1. I'm enthusiastic about the prospect of cheap, fast, at-home paper strip COVID tests for daily proactive screening.

To get the most out of them, we need to start thinking now about issues around incentives and individuals behavior.

2. The first thing to recognize is that, rather like masks, proactive testing is largely about protecting others, not about protecting you. There is little if any therapeutic value to catching your own COVID infection in the pre-symptomatic or asymptomatic phase.
3. The whole point is that a paper strip test acts as a sort of "artificial symptom", allowing you to tell that you are infected, and take the necessary steps to isolate yourself and avoid spreading infection to others.
4. At the same time, proactive testing carries individual costs: those associated with purchasing the tests, time costs of taking them, and serious social and economic costs if one tests positive and has to self-isolate for upward of a week.
5. So, we have an intervention that is costly to you but beneficial to others. We need to think about what the incentives are for people to (1) decide to take a daily test before the results are known and (2) follow through appropriately if a test comes up positive.
6. In the language of economics, proactive testing is individually costly but generates positive externalities: benefits to others that are not priced into any market exchange for the good or service at hand.
7. In general, public choice theory suggests that some sort of higher-level intervention (usually governmental) is necessary to bring about socially optimal outcomes in these situations. I've written about this previously in a public health context: pnas.org/content/early/…
8. For starters, the tests have to be subsidized—and in this case, I think made freely available. This isn't enough, though. Even if the tests are free, what it's in for me for using one every day, and risk having to miss school, work, social events, etc. should I test positive?
9. Some people will do this out of the goodness of their hearts, the same way that people donate blood or even bone marrow.

But that will only get us so far.

Some people won't want to, and others simply won't be able to afford to because of the financial realities..
10. If we want people to test themselves and then self-isolate, we have to make it financially feasible. People who test positive (presumably w/ some sort of lab verification) will have be paid a living salary while self-isolating.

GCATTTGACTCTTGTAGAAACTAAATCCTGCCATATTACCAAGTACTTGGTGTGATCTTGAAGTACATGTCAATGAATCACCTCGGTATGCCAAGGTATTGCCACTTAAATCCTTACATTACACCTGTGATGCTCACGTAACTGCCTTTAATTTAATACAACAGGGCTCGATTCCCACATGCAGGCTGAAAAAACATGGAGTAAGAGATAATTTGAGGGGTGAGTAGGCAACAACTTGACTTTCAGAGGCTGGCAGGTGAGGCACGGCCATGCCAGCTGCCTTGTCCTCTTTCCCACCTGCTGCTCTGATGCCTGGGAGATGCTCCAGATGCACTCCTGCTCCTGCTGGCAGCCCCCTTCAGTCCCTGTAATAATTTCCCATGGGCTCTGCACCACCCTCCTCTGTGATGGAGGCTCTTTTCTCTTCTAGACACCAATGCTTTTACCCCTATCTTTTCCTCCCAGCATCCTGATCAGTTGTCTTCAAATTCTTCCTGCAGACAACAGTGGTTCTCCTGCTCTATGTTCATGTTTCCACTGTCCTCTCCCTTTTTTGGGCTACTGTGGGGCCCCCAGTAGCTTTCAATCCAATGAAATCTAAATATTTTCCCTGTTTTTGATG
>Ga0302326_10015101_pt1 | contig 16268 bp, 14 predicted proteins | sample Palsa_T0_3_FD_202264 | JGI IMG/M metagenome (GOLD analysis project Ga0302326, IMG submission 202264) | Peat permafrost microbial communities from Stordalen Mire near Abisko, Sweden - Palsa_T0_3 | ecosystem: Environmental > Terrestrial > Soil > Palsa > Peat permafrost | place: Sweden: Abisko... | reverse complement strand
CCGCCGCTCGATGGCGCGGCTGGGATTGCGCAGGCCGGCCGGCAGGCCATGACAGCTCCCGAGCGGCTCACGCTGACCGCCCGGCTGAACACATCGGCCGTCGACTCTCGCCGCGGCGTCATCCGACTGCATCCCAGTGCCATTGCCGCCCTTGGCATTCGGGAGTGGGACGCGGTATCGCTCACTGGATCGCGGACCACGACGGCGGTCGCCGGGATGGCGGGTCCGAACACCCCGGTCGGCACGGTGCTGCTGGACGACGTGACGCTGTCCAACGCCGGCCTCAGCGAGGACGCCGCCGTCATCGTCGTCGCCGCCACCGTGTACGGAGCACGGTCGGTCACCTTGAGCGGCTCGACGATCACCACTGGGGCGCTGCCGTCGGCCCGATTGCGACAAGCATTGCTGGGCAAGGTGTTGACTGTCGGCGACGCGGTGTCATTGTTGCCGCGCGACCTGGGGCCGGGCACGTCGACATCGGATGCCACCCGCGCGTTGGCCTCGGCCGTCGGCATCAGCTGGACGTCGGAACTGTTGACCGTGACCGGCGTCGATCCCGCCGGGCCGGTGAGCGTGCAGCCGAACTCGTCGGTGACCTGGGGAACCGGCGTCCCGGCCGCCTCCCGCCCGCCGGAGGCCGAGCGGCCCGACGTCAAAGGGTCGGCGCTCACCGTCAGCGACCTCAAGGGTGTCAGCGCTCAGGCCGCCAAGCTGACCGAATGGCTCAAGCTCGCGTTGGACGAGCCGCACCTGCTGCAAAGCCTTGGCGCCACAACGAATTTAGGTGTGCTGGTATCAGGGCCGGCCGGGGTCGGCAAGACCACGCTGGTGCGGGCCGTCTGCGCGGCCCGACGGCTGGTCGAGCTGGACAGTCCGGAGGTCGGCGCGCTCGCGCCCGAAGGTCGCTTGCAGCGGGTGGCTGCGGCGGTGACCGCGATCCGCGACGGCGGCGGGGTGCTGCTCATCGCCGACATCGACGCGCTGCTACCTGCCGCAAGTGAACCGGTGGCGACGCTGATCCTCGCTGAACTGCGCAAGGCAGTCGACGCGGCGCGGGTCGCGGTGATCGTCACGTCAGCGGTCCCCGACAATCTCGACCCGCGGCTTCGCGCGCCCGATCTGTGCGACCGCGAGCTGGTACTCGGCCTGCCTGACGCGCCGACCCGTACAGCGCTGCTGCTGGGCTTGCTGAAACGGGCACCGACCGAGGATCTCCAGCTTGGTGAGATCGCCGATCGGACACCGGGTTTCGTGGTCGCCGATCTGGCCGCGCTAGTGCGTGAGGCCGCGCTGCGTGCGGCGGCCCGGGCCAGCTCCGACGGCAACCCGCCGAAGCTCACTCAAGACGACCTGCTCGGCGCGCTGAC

11. If we don't do this, not only will uptake be lower, but testing and self-isolation to protect family and community will be a luxury reserved for the wealthier Americans, further exacerbating health inequalities in this country.
12. @ay_zhou and others have pointed out to me that there's an important strategic difference between at-home paper strip tests and even saliva tests that one sends in to a lab. Namely, with the paper strip test I get to choose whether I want to report a positive result.
13. With lab-read tests, the lab (and thus the public health system) knows the result before I do. This makes a difference; I might be well-meaning in agreeing to take a test, but change my mind about reporting and isolating once a positive result obtains.
14. I think that this is a concern that merits consideration.

There are plenty of things that we agree to do, assuming they'll come at no real cost, but would back out of if we could when those assumptions prove wrong.
15. (Academia is almost entirely driven by this fallacy coupled with an inability to adequately weight the future. I frequently agree to give talks and review papers in the distant future—but seldom, when it's time to follow through on my promise, would I not welcome an out.)
16. In summary, we need to (1) recognize that the benefits to widespread proactive testing are positive externalities and recognize the need for mechanisms to support production of those externalities, (2) think hard about how we are going to ameliorate the costs of being tested,
17. And (3) recognize that at-home self testing offers an additional opportunity for the patient to back out of the process once the result is known and think about ways to deal with this.The sooner we start addressing those implementation details, the better the rollout will go.
18. Finally, disclosures: I have a paid consulting relationship with Color Genomics, but no financial interest in the production or sales of COVID tests or treatments.
19. I do have vested interests in going places, seeing people, working at work, eating at restaurants, drinking at the bar, playing sports, hearing live music, sending my kids to school, visiting other countries, and photographing birds that can’t be bothered to visit Seattle.

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